MICHEL MARTIN, host: Finally, I was thinking about two ladies I met while on vacation these last two weeks. And yes, to the chagrin of my traveling companions, I am one of those people who strikes up conversations with the person sitting at the next table at the diner or wherever.
Anyway, the first lady I met was on the other side of 50 or so. She had a great hair cut, dyed a funky shade of red, and she was reading an e-book. And I met her at a coffee shop just outside D.C.
It's hard out here right now, she said. I agreed. The second lady I met was a single mom of a five-year-old. She worked at a salon out in the country near where we were on vacation, one of those homey do-drop-in places like Dolly Parton would have in the movie version. And this mom and I got to talking and she was trying to figure out if she should move to D.C. for better opportunities for herself and her son. She was young, and she was actually not having any trouble finding salon jobs. But she could not, for the life of her, find a place to live that she could afford on the salary she would making.
It's tough out here right now, she said. I agreed. Is it worth pointing out that both of these ladies were white? So when I hear people criticizing President Obama for not doing enough to help the black folks who are struggling, I find myself wondering, what about these ladies? Is he not supposed to have anything to say to them?
But by the same token, I also have to wonder why it is that House Speaker John Boehner and Senate Minority Leader Mitch McConnell aren't routinely asked what they are doing to help the black folks who are struggling, as well as the Latinos and the Asians and these white ladies, and whoever else is getting a raw deal.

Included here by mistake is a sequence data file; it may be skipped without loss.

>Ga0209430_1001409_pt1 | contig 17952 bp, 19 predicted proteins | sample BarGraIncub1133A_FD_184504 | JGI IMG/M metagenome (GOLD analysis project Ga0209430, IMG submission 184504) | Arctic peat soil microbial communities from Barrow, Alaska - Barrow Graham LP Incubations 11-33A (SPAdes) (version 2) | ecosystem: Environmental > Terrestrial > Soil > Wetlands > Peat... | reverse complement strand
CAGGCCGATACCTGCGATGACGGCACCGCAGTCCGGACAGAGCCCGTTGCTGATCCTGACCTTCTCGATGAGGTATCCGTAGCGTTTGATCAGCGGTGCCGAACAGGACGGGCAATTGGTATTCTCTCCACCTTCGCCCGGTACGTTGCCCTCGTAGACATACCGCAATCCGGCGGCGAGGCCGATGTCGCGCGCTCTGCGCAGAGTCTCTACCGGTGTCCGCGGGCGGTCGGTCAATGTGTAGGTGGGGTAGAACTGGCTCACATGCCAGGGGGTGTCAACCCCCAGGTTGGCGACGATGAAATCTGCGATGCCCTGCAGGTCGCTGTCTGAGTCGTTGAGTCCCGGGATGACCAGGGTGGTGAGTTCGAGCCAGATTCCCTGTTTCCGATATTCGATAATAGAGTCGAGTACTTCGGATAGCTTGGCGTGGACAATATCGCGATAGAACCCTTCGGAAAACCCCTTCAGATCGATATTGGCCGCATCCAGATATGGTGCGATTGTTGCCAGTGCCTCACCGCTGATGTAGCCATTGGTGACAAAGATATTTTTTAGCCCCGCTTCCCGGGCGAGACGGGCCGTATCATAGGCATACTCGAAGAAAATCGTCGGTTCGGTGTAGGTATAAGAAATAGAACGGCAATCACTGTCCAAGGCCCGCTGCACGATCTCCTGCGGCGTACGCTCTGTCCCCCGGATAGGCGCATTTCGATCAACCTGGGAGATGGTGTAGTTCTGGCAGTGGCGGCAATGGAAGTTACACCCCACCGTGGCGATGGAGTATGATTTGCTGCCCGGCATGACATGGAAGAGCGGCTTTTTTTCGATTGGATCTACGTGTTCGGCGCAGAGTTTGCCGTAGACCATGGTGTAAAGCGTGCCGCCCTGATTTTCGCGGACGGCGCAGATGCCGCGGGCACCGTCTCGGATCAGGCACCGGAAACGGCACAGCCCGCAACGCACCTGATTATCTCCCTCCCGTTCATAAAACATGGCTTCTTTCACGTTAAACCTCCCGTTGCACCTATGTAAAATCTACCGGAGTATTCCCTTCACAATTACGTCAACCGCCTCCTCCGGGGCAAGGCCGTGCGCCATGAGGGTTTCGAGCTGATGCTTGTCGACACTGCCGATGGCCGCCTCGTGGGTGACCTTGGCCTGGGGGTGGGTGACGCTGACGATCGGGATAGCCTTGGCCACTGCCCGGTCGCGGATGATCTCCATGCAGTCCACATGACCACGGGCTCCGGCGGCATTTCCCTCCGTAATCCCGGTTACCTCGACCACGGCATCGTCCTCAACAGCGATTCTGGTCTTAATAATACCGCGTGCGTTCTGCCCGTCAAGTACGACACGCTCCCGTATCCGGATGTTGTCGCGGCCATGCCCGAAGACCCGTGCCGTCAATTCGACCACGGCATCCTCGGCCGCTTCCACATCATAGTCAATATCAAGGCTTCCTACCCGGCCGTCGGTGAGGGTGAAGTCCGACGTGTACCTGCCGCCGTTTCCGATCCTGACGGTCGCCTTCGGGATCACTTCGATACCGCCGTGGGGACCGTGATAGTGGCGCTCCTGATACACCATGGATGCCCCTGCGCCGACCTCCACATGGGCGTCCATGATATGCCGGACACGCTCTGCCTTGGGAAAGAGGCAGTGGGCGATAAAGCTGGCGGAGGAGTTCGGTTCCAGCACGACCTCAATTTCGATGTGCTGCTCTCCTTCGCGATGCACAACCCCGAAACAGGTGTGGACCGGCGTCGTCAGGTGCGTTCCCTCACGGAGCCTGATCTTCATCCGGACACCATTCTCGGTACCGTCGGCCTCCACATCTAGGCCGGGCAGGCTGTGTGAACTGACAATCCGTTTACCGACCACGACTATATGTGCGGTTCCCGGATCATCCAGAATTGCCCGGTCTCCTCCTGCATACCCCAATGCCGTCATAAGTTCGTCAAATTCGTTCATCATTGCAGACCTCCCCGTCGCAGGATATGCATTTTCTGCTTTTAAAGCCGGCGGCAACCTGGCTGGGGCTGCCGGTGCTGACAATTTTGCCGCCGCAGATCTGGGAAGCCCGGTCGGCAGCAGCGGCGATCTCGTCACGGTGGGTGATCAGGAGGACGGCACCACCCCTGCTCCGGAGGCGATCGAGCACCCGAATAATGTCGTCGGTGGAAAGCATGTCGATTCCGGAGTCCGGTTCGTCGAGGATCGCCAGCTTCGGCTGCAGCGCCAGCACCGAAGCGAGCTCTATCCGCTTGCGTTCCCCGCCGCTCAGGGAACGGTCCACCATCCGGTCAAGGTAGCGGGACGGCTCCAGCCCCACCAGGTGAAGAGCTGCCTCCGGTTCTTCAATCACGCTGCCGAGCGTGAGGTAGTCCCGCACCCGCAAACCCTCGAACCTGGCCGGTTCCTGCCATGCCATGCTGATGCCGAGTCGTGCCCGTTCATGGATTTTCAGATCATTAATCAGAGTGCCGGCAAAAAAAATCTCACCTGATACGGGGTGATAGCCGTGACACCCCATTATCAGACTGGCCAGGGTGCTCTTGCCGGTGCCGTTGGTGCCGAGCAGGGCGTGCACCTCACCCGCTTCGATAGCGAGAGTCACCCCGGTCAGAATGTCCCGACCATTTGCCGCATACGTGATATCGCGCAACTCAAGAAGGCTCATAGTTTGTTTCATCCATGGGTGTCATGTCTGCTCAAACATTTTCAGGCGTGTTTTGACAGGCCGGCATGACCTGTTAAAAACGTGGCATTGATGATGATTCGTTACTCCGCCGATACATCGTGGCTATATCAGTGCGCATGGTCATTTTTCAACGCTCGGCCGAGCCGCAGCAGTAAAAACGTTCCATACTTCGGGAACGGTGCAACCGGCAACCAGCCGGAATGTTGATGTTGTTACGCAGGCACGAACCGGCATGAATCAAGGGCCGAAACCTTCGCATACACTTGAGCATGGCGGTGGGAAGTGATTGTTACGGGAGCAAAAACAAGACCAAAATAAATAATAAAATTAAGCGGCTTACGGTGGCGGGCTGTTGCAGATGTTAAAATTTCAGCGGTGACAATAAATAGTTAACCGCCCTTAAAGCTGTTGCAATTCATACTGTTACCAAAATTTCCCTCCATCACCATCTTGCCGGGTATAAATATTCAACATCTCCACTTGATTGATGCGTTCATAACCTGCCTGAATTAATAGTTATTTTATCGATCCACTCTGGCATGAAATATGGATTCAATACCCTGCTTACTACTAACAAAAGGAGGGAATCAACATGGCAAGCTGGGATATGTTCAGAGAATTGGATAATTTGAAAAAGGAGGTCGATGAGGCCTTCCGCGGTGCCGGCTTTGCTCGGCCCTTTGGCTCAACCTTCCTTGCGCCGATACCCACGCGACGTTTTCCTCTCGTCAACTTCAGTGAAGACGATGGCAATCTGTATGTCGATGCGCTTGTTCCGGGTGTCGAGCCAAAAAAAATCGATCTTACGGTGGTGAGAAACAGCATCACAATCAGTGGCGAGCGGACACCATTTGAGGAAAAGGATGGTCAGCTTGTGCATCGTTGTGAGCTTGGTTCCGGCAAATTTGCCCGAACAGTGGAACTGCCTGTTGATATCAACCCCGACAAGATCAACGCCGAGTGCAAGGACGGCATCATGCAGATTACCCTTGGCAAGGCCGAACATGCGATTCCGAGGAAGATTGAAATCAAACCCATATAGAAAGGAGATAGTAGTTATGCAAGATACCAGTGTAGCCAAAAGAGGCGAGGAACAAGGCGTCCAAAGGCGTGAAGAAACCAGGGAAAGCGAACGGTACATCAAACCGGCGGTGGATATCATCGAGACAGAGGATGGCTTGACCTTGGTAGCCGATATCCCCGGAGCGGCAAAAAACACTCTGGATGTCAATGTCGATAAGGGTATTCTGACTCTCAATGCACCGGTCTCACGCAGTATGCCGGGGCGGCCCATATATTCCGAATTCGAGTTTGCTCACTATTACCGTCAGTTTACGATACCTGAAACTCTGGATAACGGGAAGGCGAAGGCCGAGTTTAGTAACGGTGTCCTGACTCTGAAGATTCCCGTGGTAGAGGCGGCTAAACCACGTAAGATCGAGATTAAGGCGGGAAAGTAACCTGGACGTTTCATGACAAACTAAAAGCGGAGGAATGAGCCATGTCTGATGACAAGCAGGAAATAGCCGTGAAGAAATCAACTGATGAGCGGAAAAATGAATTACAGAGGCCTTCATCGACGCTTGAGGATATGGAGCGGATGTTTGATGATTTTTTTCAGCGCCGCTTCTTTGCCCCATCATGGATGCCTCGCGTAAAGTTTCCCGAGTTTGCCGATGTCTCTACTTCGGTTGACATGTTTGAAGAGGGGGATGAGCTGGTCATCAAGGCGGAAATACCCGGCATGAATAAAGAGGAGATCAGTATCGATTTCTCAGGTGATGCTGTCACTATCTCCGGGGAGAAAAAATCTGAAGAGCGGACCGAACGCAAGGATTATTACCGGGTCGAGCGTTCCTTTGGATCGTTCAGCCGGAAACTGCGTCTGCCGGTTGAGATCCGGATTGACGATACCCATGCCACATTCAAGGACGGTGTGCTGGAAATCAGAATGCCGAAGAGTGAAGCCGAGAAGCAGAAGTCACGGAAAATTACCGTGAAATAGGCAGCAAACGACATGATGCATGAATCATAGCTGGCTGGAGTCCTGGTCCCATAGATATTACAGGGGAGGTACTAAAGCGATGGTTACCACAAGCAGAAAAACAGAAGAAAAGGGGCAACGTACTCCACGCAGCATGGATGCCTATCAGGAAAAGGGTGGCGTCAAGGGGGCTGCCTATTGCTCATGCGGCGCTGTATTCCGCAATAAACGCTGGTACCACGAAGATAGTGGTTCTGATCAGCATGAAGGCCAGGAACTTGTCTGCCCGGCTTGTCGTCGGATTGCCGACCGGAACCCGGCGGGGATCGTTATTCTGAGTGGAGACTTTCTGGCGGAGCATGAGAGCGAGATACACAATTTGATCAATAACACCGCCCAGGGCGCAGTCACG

Can I just tell you? Everybody knows, or should know, that this recession has not affected everybody equally. The fact that black men with a college degree are twice as likely to be unemployed as a white man with a college degree is just one piece of the evidence. But the devastation has spread far enough and wide enough that few working people can know somebody who has not been affected.
It's like that BP oil spill that we've all but forgotten about. It might have taken out the oysters first, but at some point the pain spread far and wide. Except where the global economy is concerned, there doesn't seem to be a cement plug to fix it or a cash fund big enough to make people whole. So how then should we think about this and talk about it?
We can't ignore race when you find that some groups are disproportionately vulnerable - in the same way that when we had limited vaccines for the H1N1 virus we tried to target it to the groups who were most likely to get infected and to suffer if they were infected. Race is very often part of the story. But it is very rarely the whole story.
In talking to those two ladies I just met, I didn't hear them saying they wanted some black person to have less so that they could have more. They just wanted to have enough. It seems to me that this country is big enough and the suffering is widespread enough that our thinking and our language should be big enough to include all those who need help, and all those who are in a position to help them.
And that's our program for today. I'm Michel Martin and you've been listening to TELL ME MORE from NPR News. Let's talk more tomorrow.
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